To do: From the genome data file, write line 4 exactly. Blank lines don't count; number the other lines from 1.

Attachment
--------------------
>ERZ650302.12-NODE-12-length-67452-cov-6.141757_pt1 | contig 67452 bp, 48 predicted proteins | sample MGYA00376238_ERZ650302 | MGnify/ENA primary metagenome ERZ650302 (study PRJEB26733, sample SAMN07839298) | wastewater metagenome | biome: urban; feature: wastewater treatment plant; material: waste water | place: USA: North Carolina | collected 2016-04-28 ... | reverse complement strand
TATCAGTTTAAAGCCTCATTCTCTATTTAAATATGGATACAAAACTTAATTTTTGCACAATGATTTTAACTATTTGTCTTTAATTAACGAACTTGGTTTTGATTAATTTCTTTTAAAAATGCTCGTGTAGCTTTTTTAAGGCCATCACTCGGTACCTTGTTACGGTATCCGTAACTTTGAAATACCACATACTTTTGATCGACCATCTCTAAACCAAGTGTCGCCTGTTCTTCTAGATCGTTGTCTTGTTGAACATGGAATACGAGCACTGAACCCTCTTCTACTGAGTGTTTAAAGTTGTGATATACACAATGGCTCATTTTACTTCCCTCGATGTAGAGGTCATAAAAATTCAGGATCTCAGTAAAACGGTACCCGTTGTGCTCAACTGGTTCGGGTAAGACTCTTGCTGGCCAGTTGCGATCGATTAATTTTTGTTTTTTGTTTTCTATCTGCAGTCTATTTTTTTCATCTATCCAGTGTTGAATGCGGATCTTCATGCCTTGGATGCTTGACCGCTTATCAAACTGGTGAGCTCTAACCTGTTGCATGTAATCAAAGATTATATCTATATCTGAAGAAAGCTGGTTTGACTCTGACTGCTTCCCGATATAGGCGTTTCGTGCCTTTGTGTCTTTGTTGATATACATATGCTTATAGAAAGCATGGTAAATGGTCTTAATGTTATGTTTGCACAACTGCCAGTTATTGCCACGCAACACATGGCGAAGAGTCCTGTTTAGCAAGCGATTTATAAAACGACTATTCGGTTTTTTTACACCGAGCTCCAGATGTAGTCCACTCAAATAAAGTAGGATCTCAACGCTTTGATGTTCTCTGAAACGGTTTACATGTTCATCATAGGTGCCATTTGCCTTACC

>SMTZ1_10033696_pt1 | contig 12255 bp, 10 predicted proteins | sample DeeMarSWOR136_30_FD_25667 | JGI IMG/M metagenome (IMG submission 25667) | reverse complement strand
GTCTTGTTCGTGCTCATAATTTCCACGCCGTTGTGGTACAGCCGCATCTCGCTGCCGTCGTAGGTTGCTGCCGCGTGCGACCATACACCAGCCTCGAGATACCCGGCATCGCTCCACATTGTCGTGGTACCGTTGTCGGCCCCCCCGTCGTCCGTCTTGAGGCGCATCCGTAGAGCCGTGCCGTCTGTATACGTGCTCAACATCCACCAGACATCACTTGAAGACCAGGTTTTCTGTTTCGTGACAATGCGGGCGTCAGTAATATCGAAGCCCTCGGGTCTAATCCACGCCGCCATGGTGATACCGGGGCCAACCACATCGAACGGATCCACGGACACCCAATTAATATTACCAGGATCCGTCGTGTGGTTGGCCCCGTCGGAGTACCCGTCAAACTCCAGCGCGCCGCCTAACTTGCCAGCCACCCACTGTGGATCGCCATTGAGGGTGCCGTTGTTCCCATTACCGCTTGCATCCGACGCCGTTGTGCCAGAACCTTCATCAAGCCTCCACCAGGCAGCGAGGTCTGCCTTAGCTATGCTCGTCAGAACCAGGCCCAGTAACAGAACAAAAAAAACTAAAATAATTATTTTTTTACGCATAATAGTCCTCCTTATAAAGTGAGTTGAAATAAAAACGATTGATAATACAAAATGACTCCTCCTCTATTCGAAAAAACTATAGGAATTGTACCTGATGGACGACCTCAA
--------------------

GTCTTGTTCGTGCTCATAATTTCCACGCCGTTGTGGTACAGCCGCATCTCGCTGCCGTCGTAGGTTGCTGCCGCGTGCGACCATACACCAGCCTCGAGATACCCGGCATCGCTCCACATTGTCGTGGTACCGTTGTCGGCCCCCCCGTCGTCCGTCTTGAGGCGCATCCGTAGAGCCGTGCCGTCTGTATACGTGCTCAACATCCACCAGACATCACTTGAAGACCAGGTTTTCTGTTTCGTGACAATGCGGGCGTCAGTAATATCGAAGCCCTCGGGTCTAATCCACGCCGCCATGGTGATACCGGGGCCAACCACATCGAACGGATCCACGGACACCCAATTAATATTACCAGGATCCGTCGTGTGGTTGGCCCCGTCGGAGTACCCGTCAAACTCCAGCGCGCCGCCTAACTTGCCAGCCACCCACTGTGGATCGCCATTGAGGGTGCCGTTGTTCCCATTACCGCTTGCATCCGACGCCGTTGTGCCAGAACCTTCATCAAGCCTCCACCAGGCAGCGAGGTCTGCCTTAGCTATGCTCGTCAGAACCAGGCCCAGTAACAGAACAAAAAAAACTAAAATAATTATTTTTTTACGCATAATAGTCCTCCTTATAAAGTGAGTTGAAATAAAAACGATTGATAATACAAAATGACTCCTCCTCTATTCGAAAAAACTATAGGAATTGTACCTGATGGACGACCTCAA